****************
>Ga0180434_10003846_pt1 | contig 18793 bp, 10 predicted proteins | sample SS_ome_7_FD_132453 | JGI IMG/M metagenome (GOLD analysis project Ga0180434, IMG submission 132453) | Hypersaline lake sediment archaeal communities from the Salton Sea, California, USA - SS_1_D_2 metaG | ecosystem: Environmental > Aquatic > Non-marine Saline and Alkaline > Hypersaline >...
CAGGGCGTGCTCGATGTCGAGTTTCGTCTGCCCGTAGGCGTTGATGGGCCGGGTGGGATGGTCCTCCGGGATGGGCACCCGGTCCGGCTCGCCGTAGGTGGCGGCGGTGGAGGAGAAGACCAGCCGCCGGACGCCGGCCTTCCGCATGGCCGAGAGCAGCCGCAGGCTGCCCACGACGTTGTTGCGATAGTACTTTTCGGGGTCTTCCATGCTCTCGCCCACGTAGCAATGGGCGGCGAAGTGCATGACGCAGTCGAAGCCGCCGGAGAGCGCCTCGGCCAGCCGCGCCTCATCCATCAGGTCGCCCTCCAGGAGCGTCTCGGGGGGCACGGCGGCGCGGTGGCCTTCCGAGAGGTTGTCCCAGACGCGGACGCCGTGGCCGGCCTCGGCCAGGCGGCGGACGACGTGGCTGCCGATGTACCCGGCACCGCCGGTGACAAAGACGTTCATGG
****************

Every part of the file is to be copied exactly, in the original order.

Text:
>Ga0180434_10003846_pt1 | contig 18793 bp, 10 predicted proteins | sample SS_ome_7_FD_132453 | JGI IMG/M metagenome (GOLD analysis project Ga0180434, IMG submission 132453) | Hypersaline lake sediment archaeal communities from the Salton Sea, California, USA - SS_1_D_2 metaG | ecosystem: Environmental > Aquatic > Non-marine Saline and Alkaline > Hypersaline >...
CAGGGCGTGCTCGATGTCGAGTTTCGTCTGCCCGTAGGCGTTGATGGGCCGGGTGGGATGGTCCTCCGGGATGGGCACCCGGTCCGGCTCGCCGTAGGTGGCGGCGGTGGAGGAGAAGACCAGCCGCCGGACGCCGGCCTTCCGCATGGCCGAGAGCAGCCGCAGGCTGCCCACGACGTTGTTGCGATAGTACTTTTCGGGGTCTTCCATGCTCTCGCCCACGTAGCAATGGGCGGCGAAGTGCATGACGCAGTCGAAGCCGCCGGAGAGCGCCTCGGCCAGCCGCGCCTCATCCATCAGGTCGCCCTCCAGGAGCGTCTCGGGGGGCACGGCGGCGCGGTGGCCTTCCGAGAGGTTGTCCCAGACGCGGACGCCGTGGCCGGCCTCGGCCAGGCGGCGGACGACGTGGCTGCCGATGTACCCGGCACCGCCGGTGACAAAGACGTTCATGG